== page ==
Singlespeed & Fixed Gear "I still feel that variable gears are only for people over forty-five. Isn't it better to triumph by the strength of your muscles than by the artifice of a derailer? We are getting soft...As for me, give me a fixed gear!"-- Henri Desgrange (31 January 1865 - 16 August 1940)

Money pit?

Old 07-24-09, 11:13 AM
  #1  
stateskool
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Money pit?

You know what Im talking about... The simple 80s road bike fixed gear conversion, which ends up costing lot more money than you expected. Im curious to hear some stories before I try attempting my own conversion/build. If you dont mind letting us know how much you have spent so far and any words of wisdom you would like to pass on for anyone thinking about building their own...
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Old 07-24-09, 11:21 AM
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$0.00 - 1988 Trek 400 from a dumpster
$8.00 - 2 rolls of Tressostar bar tape
$25.00 - Salsa M-A Bell Lap bars
$55.00 - 2x Vittoria Rando-Cross 700 x 28
$25.00 - Surly 18t cog
$40.00 - IRO fix/fix high-flange
$25.00 - spokes

Under $200 total. The rest of the parts came from the spares bin in my garage.
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Old 07-24-09, 11:29 AM
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Originally Posted by CliftonGK1 View Post
The rest of the parts came from the spares bin in my garage.
There's the kicker. If you don't have spare junk laying around, and you don't have bike tools already, you can tack on another $100 easily.
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Old 07-24-09, 11:49 AM
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yep. i didn't have any spare parts when i built up my conversion and it cost me way more than I would have liked.

OP- if you can reuse your crank, then the only real cost you need to worry about is a wheelset which will be $120. This is assuming you buy a complete 70s/80s road bike. if you are doing a build from a frameset (like I did) it will be a lot more expensive.
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Old 07-24-09, 11:50 AM
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I have about 500 bucks in mine, but I didn't do it all at once. It's a Zebra Tempest, Sparkle Day find. A nice early 80's steel frame with Sugino crank. I rode it quite a while before I decided it would be fun to upgrade. Performance carbon fork, Cane Creek Headset. + stem , $150. Easton carbon seatpost, $40 used, ebay. $200 for a real track wheel set, $15 Textro brake, $20 Felt bargain bin saddle, Dura-Ace cog & IG chain, and a few incidentals. Rides great, less than 19 lb.s. I'd have to spend a lot more to get a better store-bought bike.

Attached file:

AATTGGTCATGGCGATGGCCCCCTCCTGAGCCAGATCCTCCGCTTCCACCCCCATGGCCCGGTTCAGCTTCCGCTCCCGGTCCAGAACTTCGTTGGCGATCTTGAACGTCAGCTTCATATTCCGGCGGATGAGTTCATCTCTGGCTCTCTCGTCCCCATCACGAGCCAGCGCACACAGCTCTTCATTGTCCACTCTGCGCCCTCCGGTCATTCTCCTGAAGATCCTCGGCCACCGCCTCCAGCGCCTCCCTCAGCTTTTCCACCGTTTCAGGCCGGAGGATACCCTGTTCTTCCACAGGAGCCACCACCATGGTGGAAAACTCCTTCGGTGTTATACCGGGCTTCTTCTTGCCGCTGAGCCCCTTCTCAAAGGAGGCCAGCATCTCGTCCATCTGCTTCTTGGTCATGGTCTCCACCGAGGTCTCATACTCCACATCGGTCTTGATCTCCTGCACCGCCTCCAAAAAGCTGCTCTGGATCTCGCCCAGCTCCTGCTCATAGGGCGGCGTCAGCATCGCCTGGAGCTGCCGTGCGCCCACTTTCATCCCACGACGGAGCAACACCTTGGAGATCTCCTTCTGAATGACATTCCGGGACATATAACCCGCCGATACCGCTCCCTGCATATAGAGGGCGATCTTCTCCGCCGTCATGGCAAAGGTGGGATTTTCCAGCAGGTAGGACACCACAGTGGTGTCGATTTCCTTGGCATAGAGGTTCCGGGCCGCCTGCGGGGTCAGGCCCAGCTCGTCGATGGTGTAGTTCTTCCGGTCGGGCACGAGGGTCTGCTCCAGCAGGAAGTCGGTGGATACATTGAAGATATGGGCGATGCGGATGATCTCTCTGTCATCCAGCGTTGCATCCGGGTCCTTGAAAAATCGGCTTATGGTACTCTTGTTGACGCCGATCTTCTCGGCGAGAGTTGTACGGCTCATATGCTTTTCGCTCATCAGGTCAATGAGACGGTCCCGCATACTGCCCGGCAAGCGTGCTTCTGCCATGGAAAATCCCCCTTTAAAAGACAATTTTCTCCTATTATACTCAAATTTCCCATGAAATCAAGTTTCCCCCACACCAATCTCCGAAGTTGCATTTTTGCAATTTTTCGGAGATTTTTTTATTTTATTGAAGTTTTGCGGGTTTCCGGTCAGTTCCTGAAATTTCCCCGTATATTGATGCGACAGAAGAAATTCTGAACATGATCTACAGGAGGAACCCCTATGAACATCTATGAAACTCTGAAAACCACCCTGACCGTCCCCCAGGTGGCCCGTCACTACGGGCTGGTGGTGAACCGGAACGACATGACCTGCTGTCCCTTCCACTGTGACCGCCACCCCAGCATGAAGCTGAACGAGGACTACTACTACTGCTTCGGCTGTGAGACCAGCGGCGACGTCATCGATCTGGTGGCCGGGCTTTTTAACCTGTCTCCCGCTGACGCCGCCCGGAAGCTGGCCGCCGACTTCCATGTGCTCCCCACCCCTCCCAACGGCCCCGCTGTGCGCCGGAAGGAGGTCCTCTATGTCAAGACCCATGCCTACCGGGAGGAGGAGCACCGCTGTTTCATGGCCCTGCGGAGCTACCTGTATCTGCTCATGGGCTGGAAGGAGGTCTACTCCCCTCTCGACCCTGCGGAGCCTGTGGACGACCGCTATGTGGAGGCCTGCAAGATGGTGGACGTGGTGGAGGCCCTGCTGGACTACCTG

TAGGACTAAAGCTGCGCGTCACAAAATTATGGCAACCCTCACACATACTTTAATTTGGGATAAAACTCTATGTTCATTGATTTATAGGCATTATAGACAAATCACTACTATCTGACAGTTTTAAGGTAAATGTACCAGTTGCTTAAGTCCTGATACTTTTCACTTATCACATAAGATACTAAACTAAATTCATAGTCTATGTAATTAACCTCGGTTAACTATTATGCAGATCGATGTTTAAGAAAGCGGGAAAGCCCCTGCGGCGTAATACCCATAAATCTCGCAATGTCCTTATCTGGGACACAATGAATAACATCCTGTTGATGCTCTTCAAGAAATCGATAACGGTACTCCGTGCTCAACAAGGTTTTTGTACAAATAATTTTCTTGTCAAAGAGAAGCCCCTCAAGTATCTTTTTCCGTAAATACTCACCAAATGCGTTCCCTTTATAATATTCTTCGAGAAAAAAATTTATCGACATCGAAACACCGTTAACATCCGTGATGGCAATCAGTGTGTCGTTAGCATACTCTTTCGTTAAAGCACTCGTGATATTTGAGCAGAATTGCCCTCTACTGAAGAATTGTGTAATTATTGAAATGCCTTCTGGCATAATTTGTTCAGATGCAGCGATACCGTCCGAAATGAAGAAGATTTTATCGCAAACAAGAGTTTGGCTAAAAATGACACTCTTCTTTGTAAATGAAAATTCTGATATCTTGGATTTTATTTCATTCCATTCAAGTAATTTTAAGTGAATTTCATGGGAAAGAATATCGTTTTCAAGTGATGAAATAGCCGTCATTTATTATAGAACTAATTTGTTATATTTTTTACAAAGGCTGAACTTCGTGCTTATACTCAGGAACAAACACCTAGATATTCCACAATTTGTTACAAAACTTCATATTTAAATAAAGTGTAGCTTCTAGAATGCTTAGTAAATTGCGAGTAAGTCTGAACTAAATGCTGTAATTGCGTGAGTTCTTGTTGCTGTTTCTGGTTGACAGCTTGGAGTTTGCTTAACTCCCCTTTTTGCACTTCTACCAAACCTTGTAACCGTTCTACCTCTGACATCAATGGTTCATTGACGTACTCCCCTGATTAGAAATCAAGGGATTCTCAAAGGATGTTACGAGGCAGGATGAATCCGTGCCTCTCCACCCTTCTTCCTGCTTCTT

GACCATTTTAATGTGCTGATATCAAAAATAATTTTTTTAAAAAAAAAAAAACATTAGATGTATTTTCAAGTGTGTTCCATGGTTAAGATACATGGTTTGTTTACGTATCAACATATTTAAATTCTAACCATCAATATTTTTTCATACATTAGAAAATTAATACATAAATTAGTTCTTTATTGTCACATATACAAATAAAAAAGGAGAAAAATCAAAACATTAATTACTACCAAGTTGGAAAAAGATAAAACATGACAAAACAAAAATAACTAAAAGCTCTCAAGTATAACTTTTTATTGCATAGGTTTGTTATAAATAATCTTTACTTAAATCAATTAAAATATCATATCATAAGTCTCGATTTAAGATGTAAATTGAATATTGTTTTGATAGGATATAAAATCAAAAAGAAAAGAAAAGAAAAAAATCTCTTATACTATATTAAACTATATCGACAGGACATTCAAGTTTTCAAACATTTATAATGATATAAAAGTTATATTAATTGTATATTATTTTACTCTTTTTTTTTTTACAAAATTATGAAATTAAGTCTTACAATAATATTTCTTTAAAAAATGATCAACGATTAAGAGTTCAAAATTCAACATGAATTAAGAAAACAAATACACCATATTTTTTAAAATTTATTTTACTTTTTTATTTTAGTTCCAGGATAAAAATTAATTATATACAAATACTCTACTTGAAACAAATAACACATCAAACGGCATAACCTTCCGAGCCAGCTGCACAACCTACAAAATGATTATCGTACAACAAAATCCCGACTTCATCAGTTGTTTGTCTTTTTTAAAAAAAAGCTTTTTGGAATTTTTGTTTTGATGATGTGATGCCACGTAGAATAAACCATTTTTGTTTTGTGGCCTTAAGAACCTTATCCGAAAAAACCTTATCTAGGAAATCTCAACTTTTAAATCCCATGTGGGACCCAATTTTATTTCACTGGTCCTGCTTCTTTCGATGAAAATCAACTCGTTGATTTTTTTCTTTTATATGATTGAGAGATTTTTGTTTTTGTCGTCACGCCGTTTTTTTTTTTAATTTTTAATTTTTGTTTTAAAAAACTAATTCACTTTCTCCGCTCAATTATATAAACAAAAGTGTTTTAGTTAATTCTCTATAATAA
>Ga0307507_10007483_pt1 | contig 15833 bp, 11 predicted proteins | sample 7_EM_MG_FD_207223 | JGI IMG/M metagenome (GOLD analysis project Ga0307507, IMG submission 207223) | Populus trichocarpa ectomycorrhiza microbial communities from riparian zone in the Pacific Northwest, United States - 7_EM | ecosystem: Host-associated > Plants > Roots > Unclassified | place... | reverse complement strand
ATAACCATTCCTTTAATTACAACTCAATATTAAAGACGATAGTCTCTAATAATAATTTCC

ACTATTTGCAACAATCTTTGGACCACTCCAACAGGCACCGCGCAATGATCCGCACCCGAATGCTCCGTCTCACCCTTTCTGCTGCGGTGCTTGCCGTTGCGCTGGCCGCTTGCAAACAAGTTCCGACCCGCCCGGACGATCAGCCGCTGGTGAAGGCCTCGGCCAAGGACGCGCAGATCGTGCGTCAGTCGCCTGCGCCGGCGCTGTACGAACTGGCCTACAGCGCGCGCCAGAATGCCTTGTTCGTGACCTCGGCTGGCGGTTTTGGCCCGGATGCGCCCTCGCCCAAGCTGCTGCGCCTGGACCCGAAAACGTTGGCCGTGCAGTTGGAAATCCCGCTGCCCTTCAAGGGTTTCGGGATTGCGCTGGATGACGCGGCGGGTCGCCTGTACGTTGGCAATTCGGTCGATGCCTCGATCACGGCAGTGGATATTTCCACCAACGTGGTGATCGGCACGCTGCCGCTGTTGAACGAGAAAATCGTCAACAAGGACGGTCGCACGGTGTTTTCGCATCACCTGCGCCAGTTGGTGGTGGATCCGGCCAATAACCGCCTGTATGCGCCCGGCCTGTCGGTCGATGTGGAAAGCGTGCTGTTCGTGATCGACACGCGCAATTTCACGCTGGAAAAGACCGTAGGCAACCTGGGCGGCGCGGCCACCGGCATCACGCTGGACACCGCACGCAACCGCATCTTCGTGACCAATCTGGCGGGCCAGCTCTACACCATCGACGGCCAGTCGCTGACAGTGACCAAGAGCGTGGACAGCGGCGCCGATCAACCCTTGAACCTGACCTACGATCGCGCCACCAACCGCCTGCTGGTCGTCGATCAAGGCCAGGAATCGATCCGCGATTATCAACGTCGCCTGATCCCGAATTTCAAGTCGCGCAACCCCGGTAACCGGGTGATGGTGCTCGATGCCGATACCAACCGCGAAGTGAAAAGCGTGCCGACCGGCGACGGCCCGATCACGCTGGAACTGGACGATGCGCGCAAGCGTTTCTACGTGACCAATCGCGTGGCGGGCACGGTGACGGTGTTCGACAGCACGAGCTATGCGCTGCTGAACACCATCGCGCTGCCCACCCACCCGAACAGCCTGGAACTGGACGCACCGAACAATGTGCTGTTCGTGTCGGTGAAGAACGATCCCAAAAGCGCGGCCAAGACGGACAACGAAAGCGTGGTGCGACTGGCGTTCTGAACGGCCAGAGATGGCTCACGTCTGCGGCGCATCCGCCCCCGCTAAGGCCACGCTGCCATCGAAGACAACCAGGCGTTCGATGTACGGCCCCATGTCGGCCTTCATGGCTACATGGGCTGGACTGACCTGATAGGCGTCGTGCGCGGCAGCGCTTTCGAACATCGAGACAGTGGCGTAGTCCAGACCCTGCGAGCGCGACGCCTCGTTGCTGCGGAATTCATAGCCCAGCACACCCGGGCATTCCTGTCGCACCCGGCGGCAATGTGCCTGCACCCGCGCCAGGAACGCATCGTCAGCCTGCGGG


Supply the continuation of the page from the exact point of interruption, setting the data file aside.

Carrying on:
My advice would be to start with a good frame that fits you, with standard sizes for BB, seatpost, etc.- stay away from French. Not that they don't ride great- I had a Motobecane- but odd-ball sizes are a nuisance to impossible to upgrade/replace parts. Oh, and for it to really be worth it (and fun) you have to do your own wrenching. I even ghetto-rigged a headset press using a giant C-clamp from work.
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Old 07-24-09, 11:54 AM
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Just wait til the fatigued frame cracks and other **** starts breaking.
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Old 07-24-09, 12:00 PM
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0 dumpstered road bike
150 wheels
30 bars
25 new bb
5 chain ring bolts
5 grips
30 brake shoes
15 basket
10 used pedals
total was 270
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Old 07-24-09, 12:12 PM
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I hear people talking about track wheelset. Is there a difference between track front wheel vs. road bike front wheel. Outside of wanting a matching set, is there a reason to buy both front and rear wheel together?

I've also heard that, 80s shimano parts like crankset can make excellent fixed gear conversion parts if they are still in good shape. Any opinions about that?
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Old 07-24-09, 12:14 PM
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wheelsets are just cheaper to buy as a set usually

yes old road cranks work great
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Old 07-24-09, 12:19 PM
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Originally Posted by stateskool View Post
I hear people talking about track wheelset. Is there a difference between track front wheel vs. road bike front wheel. Outside of wanting a matching set, is there a reason to buy both front and rear wheel together?

I've also heard that, 80s shimano parts like crankset can make excellent fixed gear conversion parts if they are still in good shape. Any opinions about that?
I have the front wheel from a '91 PDG Series-5, and the rear is the matching rim built with a new hub/spokes. No reason other than wanting stuff that matches to buy a set if all you need is the rear wheel.

I don't know about 80s, but the 1991 105sc group works fine. That's what I have for the front hub, crank, front brake and brake levers on mine.